Can You Freeze Cream Soups? (Best Ways To Freeze)

Yes, you can. Just like most other soups, cream-based soups can be frozen. You probably whipped up some warm and comforting soup and relished it. But then, you have quite a bit of leftover cream soup that you would like to store for another day. Your best bet is to freeze the leftovers.

You can freeze cream soup. However, a frozen cream soup undergoes a change in texture and flavor, with the cream or milk base separating upon freezing and thawing, making it less appealing than when fresh. Stirring it well and adding fresh ingredients will make the thawed soup more like the original.

Read on to learn about freezing cream soups and how to consume these after thawing.

Can You Freeze Cream Soups

Can You Freeze Cream-Based Soups?

If you’ve accidentally prepared too much cream soup, you could consider freezing it and keeping it consumable for about 6 months.

Freezing Cream Soup – Tips

When freezing cream soups, it would be good to remember some of these additional tips:

  • Certain ingredients, like potatoes, tend to soak up moisture and fall apart upon freezing.
  • It is better to add fresh herbs after reheating frozen cream soups.
  • Remove any pasta from the soup, or hold back on it. You can add freshly boiled pasta when reheating the soup.
  • Green vegetables like beans or peas turn mushy when reheating. So you can either not cook them fully before freezing or add them only when reheating.

What Happens to A Cream Soup Upon Freezing?

Dairy-based soups with milk or cream are emulsified in the cooking process. The protein bonding prevents the splitting of water molecules and fat molecules. However, freezing disrupts these bonds and the separation of the components.

As the soup freezes, the cream or milk floats to the top of the mix. This causes a thin layer of ice crystals that separates from the rest of the ingredients. Hence, you’ll need to give the soup a good stir before freezing.

Cream soups lose their smooth consistency when frozen, resulting in an unpleasant, grainy texture upon defrosting. The more fat content in the soup, the more likely it will split.

Additional Tips For Freezing Cream Soup

To avoid undesirable changes to the taste and texture when you freeze soups, here are some simple things to keep in mind:

  • If you plan ahead to freeze soup, avoid adding dairy products, including cream. Once you defrost the soup, add the cream while reheating for a fresh flavor.
  • Use low-fat cream or dairy products in soups if you’re looking at freezing soup.
  • Non-dairy milk like coconut milk or almond milk holds up better when frozen yet, doesn’t taste the same upon defrosting.
  • If you did add cream while preparing the soup, mix in a thin mixture of agar-agar powder or arrowroot powder with water after defrosting while reheating.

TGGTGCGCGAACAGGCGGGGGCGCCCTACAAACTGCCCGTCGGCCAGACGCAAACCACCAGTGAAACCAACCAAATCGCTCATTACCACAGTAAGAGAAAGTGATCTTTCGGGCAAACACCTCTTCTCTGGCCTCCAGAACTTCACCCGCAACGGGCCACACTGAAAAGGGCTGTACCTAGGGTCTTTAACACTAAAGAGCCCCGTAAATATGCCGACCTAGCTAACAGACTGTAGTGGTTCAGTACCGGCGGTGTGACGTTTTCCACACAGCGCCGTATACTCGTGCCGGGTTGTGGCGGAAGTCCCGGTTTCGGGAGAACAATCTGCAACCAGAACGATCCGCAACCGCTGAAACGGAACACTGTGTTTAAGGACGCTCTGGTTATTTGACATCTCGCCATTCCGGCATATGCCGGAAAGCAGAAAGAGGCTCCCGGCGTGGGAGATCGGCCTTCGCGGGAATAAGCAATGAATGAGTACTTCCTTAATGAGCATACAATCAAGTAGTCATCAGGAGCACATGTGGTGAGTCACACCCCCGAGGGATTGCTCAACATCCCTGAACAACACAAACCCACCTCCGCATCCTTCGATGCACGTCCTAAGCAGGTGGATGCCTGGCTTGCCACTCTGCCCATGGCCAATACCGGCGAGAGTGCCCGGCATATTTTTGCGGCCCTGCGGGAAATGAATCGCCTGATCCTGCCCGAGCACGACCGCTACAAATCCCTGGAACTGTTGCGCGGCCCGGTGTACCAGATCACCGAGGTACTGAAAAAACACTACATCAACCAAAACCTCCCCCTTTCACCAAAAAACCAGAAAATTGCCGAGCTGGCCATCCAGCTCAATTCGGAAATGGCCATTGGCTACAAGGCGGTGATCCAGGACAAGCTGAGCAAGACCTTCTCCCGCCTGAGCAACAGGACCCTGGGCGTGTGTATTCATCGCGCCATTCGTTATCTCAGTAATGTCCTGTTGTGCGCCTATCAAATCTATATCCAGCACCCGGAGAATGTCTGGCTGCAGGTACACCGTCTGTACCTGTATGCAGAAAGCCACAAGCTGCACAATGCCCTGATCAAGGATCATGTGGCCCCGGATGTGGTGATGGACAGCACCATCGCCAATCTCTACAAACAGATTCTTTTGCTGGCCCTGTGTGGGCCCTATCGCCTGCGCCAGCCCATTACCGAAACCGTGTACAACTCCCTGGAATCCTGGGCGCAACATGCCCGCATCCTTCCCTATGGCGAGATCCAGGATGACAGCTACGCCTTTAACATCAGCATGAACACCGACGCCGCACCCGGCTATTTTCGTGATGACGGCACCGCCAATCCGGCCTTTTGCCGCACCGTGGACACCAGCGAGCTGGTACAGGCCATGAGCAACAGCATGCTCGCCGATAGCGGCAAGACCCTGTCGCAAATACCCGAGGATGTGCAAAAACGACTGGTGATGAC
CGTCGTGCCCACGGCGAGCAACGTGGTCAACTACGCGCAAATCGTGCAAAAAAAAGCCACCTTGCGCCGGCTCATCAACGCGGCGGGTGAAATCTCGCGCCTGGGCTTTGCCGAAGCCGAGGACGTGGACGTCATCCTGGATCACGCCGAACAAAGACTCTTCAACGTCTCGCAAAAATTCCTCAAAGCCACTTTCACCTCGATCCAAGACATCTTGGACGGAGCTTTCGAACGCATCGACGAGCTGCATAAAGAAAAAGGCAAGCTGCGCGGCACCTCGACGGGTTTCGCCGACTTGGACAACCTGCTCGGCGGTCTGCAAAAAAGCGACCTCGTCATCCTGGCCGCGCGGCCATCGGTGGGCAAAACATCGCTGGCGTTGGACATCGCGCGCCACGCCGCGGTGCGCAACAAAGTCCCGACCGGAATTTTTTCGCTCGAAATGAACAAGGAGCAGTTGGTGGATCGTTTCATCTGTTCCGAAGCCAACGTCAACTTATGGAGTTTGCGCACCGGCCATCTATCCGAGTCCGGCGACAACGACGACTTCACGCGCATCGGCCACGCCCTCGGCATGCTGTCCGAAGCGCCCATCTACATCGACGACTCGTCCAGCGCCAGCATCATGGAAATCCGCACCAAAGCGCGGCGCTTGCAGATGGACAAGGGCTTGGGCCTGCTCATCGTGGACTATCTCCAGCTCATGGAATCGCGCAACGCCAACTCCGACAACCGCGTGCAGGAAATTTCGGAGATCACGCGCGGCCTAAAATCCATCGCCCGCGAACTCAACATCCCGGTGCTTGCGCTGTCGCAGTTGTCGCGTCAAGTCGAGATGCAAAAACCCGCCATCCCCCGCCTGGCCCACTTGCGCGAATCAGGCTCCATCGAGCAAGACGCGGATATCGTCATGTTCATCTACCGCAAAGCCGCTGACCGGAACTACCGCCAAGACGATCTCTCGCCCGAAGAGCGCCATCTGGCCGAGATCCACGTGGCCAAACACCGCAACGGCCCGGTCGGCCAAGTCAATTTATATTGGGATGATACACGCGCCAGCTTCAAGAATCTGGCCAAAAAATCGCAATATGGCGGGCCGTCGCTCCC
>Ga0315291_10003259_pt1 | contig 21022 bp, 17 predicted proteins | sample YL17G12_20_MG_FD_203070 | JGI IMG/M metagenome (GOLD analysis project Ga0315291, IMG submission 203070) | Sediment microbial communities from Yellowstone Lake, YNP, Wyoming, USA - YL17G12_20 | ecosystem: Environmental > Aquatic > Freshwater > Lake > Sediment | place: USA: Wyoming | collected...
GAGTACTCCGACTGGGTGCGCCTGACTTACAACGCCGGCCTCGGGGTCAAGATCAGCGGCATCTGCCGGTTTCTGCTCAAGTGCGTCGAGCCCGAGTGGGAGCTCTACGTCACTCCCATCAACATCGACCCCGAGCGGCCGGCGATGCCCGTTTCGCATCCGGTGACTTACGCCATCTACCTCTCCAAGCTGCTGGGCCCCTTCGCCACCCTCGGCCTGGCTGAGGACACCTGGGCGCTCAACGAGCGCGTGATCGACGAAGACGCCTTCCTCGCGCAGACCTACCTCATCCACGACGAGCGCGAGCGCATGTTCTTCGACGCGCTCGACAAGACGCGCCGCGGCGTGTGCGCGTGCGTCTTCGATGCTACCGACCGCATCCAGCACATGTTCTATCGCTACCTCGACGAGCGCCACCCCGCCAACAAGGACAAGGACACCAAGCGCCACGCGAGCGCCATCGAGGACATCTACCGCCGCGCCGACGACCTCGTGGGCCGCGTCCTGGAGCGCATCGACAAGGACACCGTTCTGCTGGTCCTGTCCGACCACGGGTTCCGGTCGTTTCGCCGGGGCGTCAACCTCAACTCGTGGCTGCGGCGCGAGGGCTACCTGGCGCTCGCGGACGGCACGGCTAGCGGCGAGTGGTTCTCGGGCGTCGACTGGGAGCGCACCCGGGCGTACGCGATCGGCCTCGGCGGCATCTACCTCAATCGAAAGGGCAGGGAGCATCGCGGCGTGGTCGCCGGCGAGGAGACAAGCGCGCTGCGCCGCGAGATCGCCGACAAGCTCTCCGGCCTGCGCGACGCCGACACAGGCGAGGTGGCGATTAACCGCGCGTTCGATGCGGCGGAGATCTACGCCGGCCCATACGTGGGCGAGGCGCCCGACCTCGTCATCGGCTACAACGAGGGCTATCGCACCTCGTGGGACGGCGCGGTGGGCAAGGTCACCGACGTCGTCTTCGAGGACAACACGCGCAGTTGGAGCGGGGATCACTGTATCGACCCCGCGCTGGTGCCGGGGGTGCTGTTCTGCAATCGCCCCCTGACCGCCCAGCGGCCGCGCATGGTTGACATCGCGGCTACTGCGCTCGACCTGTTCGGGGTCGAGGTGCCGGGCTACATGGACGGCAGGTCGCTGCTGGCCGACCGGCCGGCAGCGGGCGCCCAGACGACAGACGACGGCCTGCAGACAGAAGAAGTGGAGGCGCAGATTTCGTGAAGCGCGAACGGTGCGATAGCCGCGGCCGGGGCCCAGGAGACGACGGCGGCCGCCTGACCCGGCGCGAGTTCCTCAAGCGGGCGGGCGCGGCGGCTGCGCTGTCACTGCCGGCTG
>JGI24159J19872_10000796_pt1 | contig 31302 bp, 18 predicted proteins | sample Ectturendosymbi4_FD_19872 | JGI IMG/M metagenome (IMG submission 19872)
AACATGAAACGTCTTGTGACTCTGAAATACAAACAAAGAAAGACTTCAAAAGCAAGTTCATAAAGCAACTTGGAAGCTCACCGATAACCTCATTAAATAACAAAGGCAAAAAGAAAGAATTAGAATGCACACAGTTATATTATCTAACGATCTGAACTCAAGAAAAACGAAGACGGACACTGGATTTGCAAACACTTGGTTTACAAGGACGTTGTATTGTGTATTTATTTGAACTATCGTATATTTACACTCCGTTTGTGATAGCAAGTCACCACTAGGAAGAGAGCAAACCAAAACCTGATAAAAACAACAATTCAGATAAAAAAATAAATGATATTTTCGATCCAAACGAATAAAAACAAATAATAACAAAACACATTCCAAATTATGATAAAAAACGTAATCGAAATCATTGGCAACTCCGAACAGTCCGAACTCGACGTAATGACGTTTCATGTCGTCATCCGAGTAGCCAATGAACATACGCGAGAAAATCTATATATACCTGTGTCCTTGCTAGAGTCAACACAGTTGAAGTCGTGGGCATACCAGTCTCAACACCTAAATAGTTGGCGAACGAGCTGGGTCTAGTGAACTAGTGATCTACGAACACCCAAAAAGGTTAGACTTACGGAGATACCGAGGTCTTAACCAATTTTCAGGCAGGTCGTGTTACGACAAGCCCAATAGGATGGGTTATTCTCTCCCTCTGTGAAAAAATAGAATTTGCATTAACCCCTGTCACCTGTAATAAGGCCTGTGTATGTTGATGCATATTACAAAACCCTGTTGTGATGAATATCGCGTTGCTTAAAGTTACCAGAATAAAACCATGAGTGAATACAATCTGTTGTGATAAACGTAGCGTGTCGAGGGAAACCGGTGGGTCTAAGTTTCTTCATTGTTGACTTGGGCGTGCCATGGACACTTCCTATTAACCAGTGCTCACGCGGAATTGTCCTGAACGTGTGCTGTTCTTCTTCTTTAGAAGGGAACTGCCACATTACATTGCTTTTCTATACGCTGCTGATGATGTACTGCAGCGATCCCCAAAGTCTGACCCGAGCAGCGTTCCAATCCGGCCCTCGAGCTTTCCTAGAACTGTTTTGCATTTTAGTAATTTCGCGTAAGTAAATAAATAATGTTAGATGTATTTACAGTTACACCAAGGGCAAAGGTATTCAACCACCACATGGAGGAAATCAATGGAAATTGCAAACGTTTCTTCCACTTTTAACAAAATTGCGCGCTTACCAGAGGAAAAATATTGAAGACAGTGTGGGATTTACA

• If the reheated soup separates, blend it well for about 30 seconds or whisk to achieve the desired consistency.

Freezing Cream-Style Soups

To store cream soup the right way as a frozen meal, here’s what you can do:

  1. Never put hot soup directly into the freezer. Instead, let the cream soup cool down completely.
  2. Pour the soup into freezer-safe plastic bags or airtight plastic containers.
  3. Freezer-safe bags are a good option if you are tight on freezer space and the soup is of thin consistency. Avoid filling the bags to the brim; leave enough room for the liquid to expand.
  4. Soups with thicker consistency are best stored in an airtight container.
  5. Place the lid of the airtight container or seal the freezer bags properly. Mark them with the date of storage and place them inside the freezer.
  6. Ensure you squeeze out excess air from freezer bags or press a piece of plastic wrap over the soup’s surface in containers. This avoids freezer burn.
  7. If you had too much leftover soup, it would be best to store it in small batches. Then, you could defrost only as much as you require.
Freezing Cream Soups

Frozen Cream Soups – How to Defrost and Reheat?

Typically, cream soups can be stored in the freezer for up to six months. Beyond that, the flavor and texture tend to get compromised even more.

The defrosting process must be done carefully and slowly for minimal separation and change in texture or structure. This means it’s best to keep the freezer bag or container of cream soup in the fridge overnight or for at least eight hours and let it thaw.

To reheat the soup after defrosting it, you could use the stove or microwave. It is recommended, however, to use the stove if the soup is separated; you can stir well for re-combining all the ingredients while reheating it.

Using The Stove Top To Reheat Cream Soup

Use a saucepan to hold the thawed soup and let it simmer on a low flame. Avoid using high heat and keep stirring frequently; else, the soup could burn.

If the soup has a runny consistency, add cornstarch diluted with water or agar-agar or arrowroot powder for a thicker, desired consistency.

Suppose you hadn’t added cream before freezing the soup; you could add it while reheating on the stove. Let it simmer until the cream mixes in with the soup well.

Using The Microwave To Reheat Cream Soup

Use a microwave-safe bowl to contain the thawed soup. Place the bowl in the microwave for 20 seconds, on high. Stir the soup well and continue to repeat until the soup is hot and well blended.

Love cream soups? Try this delicious cream of mushroom soup recipe.

Can You Freeze Cream Soups? – Conclusion

To sum it up, can you freeze soups with a cream base? Yes, you can freeze cream soups. However, before you do, you must know that freezing cream soups leads to a change in the texture. This is why it’s recommended to hold back on the cream or milk before freezing and add it while re-heating defrosted soup.

But, if you’re left with excess cream soup, it’s better to freeze it than let it go to waste.